Protein-tyrosine phosphatase, non-receptor type-1/2 (IPR012265)
Short name: Ptpn1/Ptpn2
Protein tyrosine (pTyr) phosphorylation is a common post-translational modification which can create novel recognition motifs for protein interactions and cellular localisation, affect protein stability, and regulate enzyme activity. Consequently, maintaining an appropriate level of protein tyrosine phosphorylation is essential for many cellular functions. Tyrosine-specific protein phosphatases (PTPase; EC:18.104.22.168) catalyse the removal of a phosphate group attached to a tyrosine residue, using a cysteinyl-phosphate enzyme intermediate. These enzymes are key regulatory components in signal transduction pathways (such as the MAP kinase pathway) and cell cycle control, and are important in the control of cell growth, proliferation, differentiation and transformation [PMID: 9818190, PMID: 14625689]. The PTP superfamily can be divided into four subfamilies [PMID: 12678841]:
- (1) pTyr-specific phosphatases
- (2) dual specificity phosphatases (dTyr and dSer/dThr)
- (3) Cdc25 phosphatases (dTyr and/or dThr)
- (4) LMW (low molecular weight) phosphatases
Based on their cellular localisation, PTPases are also classified as:
- Receptor-like, which are transmembrane receptors that contain PTPase domains [PMID: 16672235]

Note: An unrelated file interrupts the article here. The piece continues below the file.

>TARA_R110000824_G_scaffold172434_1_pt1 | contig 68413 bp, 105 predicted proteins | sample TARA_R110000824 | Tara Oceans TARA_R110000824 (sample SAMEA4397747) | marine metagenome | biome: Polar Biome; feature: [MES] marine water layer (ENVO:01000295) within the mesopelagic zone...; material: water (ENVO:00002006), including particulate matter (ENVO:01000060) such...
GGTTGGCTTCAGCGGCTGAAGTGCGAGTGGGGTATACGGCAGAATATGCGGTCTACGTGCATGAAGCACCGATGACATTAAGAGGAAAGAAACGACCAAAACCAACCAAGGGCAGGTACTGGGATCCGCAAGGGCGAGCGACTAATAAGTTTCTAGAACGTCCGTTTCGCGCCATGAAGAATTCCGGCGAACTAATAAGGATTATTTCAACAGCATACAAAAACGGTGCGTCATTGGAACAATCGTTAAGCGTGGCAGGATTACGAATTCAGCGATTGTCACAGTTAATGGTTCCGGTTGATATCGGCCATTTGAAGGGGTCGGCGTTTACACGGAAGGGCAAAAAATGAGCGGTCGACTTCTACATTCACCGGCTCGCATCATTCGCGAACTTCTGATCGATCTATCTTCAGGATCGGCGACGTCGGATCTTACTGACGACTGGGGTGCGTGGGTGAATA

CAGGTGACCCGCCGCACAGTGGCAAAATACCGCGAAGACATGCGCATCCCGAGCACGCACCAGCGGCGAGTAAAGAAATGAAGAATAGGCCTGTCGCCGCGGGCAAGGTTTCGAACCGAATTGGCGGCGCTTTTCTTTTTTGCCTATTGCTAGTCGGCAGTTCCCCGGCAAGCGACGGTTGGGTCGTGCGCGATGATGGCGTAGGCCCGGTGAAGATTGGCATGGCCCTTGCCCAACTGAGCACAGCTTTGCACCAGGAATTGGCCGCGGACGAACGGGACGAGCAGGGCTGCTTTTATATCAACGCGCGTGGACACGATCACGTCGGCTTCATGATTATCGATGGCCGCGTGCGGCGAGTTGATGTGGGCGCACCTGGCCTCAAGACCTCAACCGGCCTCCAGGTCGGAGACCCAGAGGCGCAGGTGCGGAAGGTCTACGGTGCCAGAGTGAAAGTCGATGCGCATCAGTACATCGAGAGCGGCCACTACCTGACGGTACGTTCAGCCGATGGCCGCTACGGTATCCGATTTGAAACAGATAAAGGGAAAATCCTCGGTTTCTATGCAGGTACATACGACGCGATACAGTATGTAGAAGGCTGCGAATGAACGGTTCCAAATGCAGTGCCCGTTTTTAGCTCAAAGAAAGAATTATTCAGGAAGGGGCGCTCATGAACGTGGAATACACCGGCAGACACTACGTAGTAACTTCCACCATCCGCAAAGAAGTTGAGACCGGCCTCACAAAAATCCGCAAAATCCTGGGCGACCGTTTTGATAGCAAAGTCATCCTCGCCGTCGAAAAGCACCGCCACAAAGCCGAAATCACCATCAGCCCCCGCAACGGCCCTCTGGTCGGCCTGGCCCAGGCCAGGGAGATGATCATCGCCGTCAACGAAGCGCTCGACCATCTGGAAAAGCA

- Non-receptor (intracellular) PTPases [PMID: 8948575]
All PTPases carry the highly conserved active site motif C(X)5R (PTP signature motif), employ a common catalytic mechanism, and share a similar core structure made of a central parallel beta-sheet with flanking alpha-helices containing a beta-loop-alpha-loop that encompasses the PTP signature motif [PMID: 9646865]. Functional diversity between PTPases is endowed by regulatory domains and subunits.
This entry represents non-receptor PTPase types 1 and 2 (also known as T-cell PTPase). These types appear to have different biological functions: in knock-out mice, type1 knock-outs showed increased insulin sensitivity but a normal lifespan, while type 2 knock-outs died when only a few weeks old [PMID: 10066179, PMID: 9271584]. Substrate-trapping experiments suggest that these types recognise different cellular targets, though it is not known if this is due to sequence differences or to other regulatory mechanisms. Regulation of function and activity can occur at the transcriptional, alternative splicing, proteolytic processing and covalent modification levels. For example, T-cell PTPase has two different isoforms generated by alternative splicing, one of which recognises nuclear substrates, while the other recognises cytoplasmic substrates. These proteins adopt an alpha-beta-alpha fold where the active site is located in a deep cleft located on the surface of the protein [PMID: 11907034, PMID: 9553104].
- PIRSF000926 (Tyr-Ptase_nr1)